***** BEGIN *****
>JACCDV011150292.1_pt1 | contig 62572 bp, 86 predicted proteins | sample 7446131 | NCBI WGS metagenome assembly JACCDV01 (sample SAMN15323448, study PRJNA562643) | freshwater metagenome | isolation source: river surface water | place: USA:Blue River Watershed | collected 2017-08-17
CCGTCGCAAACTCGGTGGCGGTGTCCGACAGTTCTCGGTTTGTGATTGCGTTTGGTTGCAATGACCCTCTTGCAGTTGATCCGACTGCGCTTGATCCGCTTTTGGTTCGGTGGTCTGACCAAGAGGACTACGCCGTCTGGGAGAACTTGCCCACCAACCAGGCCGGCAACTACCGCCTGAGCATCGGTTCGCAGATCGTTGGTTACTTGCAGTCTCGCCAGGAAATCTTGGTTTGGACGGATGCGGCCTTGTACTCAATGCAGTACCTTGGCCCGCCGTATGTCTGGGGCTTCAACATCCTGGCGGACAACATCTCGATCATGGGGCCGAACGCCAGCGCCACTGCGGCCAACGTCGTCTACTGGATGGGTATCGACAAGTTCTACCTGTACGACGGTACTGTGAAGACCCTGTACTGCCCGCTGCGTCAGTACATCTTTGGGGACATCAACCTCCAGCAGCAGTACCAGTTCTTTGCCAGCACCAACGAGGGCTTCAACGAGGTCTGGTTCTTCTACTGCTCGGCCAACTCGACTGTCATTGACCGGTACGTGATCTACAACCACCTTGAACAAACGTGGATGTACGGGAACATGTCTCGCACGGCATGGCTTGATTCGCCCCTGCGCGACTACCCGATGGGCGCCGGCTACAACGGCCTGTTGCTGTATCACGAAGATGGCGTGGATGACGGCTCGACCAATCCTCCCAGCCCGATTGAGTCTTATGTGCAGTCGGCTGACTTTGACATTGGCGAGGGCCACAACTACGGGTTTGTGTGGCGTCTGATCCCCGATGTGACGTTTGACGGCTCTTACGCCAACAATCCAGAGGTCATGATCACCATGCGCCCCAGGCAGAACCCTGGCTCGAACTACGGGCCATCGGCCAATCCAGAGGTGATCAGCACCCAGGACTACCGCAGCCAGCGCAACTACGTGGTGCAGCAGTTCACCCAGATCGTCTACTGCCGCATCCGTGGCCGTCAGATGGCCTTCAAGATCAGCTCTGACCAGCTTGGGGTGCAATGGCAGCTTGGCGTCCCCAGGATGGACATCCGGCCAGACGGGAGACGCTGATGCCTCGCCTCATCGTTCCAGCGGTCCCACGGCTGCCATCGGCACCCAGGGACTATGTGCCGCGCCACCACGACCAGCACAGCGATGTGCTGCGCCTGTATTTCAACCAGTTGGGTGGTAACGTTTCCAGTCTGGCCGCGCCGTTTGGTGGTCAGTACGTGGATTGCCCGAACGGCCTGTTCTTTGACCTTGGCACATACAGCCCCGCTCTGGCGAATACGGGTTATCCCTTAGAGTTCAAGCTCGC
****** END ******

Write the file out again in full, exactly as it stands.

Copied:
>JACCDV011150292.1_pt1 | contig 62572 bp, 86 predicted proteins | sample 7446131 | NCBI WGS metagenome assembly JACCDV01 (sample SAMN15323448, study PRJNA562643) | freshwater metagenome | isolation source: river surface water | place: USA:Blue River Watershed | collected 2017-08-17
CCGTCGCAAACTCGGTGGCGGTGTCCGACAGTTCTCGGTTTGTGATTGCGTTTGGTTGCAATGACCCTCTTGCAGTTGATCCGACTGCGCTTGATCCGCTTTTGGTTCGGTGGTCTGACCAAGAGGACTACGCCGTCTGGGAGAACTTGCCCACCAACCAGGCCGGCAACTACCGCCTGAGCATCGGTTCGCAGATCGTTGGTTACTTGCAGTCTCGCCAGGAAATCTTGGTTTGGACGGATGCGGCCTTGTACTCAATGCAGTACCTTGGCCCGCCGTATGTCTGGGGCTTCAACATCCTGGCGGACAACATCTCGATCATGGGGCCGAACGCCAGCGCCACTGCGGCCAACGTCGTCTACTGGATGGGTATCGACAAGTTCTACCTGTACGACGGTACTGTGAAGACCCTGTACTGCCCGCTGCGTCAGTACATCTTTGGGGACATCAACCTCCAGCAGCAGTACCAGTTCTTTGCCAGCACCAACGAGGGCTTCAACGAGGTCTGGTTCTTCTACTGCTCGGCCAACTCGACTGTCATTGACCGGTACGTGATCTACAACCACCTTGAACAAACGTGGATGTACGGGAACATGTCTCGCACGGCATGGCTTGATTCGCCCCTGCGCGACTACCCGATGGGCGCCGGCTACAACGGCCTGTTGCTGTATCACGAAGATGGCGTGGATGACGGCTCGACCAATCCTCCCAGCCCGATTGAGTCTTATGTGCAGTCGGCTGACTTTGACATTGGCGAGGGCCACAACTACGGGTTTGTGTGGCGTCTGATCCCCGATGTGACGTTTGACGGCTCTTACGCCAACAATCCAGAGGTCATGATCACCATGCGCCCCAGGCAGAACCCTGGCTCGAACTACGGGCCATCGGCCAATCCAGAGGTGATCAGCACCCAGGACTACCGCAGCCAGCGCAACTACGTGGTGCAGCAGTTCACCCAGATCGTCTACTGCCGCATCCGTGGCCGTCAGATGGCCTTCAAGATCAGCTCTGACCAGCTTGGGGTGCAATGGCAGCTTGGCGTCCCCAGGATGGACATCCGGCCAGACGGGAGACGCTGATGCCTCGCCTCATCGTTCCAGCGGTCCCACGGCTGCCATCGGCACCCAGGGACTATGTGCCGCGCCACCACGACCAGCACAGCGATGTGCTGCGCCTGTATTTCAACCAGTTGGGTGGTAACGTTTCCAGTCTGGCCGCGCCGTTTGGTGGTCAGTACGTGGATTGCCCGAACGGCCTGTTCTTTGACCTTGGCACATACAGCCCCGCTCTGGCGAATACGGGTTATCCCTTAGAGTTCAAGCTCGC